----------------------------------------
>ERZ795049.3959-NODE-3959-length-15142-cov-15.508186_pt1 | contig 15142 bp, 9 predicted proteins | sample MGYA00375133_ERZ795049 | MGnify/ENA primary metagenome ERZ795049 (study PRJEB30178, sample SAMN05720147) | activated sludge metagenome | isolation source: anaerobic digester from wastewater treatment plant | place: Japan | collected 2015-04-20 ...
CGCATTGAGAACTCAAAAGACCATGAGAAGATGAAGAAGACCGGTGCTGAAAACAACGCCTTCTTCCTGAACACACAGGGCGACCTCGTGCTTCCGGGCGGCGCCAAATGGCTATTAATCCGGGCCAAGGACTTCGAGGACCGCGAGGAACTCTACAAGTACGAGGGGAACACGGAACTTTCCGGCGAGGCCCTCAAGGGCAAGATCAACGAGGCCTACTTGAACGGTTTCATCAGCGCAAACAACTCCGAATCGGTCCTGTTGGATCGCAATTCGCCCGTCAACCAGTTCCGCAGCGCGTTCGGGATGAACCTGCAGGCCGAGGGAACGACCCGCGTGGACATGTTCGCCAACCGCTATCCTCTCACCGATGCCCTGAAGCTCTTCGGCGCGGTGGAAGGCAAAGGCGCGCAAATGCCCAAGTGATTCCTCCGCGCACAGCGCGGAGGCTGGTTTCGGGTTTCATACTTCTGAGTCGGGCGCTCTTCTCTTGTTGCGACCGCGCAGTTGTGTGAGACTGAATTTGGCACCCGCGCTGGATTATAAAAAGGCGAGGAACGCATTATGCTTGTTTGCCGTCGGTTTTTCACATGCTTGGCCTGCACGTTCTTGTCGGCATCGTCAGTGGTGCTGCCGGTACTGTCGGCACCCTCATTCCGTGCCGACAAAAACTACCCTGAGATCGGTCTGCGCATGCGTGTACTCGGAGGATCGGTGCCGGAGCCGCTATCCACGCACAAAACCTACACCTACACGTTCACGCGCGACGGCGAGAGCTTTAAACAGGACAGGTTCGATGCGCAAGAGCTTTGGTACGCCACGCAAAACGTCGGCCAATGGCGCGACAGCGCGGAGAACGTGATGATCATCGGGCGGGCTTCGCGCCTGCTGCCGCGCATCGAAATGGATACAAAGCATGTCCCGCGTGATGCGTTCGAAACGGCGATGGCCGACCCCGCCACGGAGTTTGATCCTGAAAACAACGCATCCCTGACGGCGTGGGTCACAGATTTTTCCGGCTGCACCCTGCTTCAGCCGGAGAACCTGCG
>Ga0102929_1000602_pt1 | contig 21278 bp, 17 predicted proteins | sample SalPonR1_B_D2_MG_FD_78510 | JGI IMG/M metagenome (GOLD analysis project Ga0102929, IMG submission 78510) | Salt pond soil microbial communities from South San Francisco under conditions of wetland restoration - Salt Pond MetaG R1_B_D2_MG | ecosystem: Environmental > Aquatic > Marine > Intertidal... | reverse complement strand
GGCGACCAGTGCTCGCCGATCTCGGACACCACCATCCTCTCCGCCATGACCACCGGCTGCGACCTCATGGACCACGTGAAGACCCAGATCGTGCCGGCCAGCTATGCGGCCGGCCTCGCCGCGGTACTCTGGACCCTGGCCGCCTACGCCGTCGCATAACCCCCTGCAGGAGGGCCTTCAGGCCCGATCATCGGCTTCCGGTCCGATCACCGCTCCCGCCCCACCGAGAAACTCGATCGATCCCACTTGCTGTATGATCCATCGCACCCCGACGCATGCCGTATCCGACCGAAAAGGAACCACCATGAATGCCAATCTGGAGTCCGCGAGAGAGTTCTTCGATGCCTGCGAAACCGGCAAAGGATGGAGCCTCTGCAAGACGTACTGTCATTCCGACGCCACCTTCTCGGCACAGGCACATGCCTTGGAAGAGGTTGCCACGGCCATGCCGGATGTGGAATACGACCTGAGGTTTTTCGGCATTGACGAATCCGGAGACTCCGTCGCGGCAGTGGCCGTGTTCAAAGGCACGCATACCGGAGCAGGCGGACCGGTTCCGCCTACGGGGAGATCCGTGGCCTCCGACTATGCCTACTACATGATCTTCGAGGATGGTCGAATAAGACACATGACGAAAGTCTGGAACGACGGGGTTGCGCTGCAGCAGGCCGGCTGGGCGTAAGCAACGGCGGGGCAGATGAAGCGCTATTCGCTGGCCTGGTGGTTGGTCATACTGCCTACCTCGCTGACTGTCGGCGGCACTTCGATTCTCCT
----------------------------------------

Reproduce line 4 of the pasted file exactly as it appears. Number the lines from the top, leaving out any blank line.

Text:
GGCGACCAGTGCTCGCCGATCTCGGACACCACCATCCTCTCCGCCATGACCACCGGCTGCGACCTCATGGACCACGTGAAGACCCAGATCGTGCCGGCCAGCTATGCGGCCGGCCTCGCCGCGGTACTCTGGACCCTGGCCGCCTACGCCGTCGCATAACCCCCTGCAGGAGGGCCTTCAGGCCCGATCATCGGCTTCCGGTCCGATCACCGCTCCCGCCCCACCGAGAAACTCGATCGATCCCACTTGCTGTATGATCCATCGCACCCCGACGCATGCCGTATCCGACCGAAAAGGAACCACCATGAATGCCAATCTGGAGTCCGCGAGAGAGTTCTTCGATGCCTGCGAAACCGGCAAAGGATGGAGCCTCTGCAAGACGTACTGTCATTCCGACGCCACCTTCTCGGCACAGGCACATGCCTTGGAAGAGGTTGCCACGGCCATGCCGGATGTGGAATACGACCTGAGGTTTTTCGGCATTGACGAATCCGGAGACTCCGTCGCGGCAGTGGCCGTGTTCAAAGGCACGCATACCGGAGCAGGCGGACCGGTTCCGCCTACGGGGAGATCCGTGGCCTCCGACTATGCCTACTACATGATCTTCGAGGATGGTCGAATAAGACACATGACGAAAGTCTGGAACGACGGGGTTGCGCTGCAGCAGGCCGGCTGGGCGTAAGCAACGGCGGGGCAGATGAAGCGCTATTCGCTGGCCTGGTGGTTGGTCATACTGCCTACCTCGCTGACTGTCGGCGGCACTTCGATTCTCCT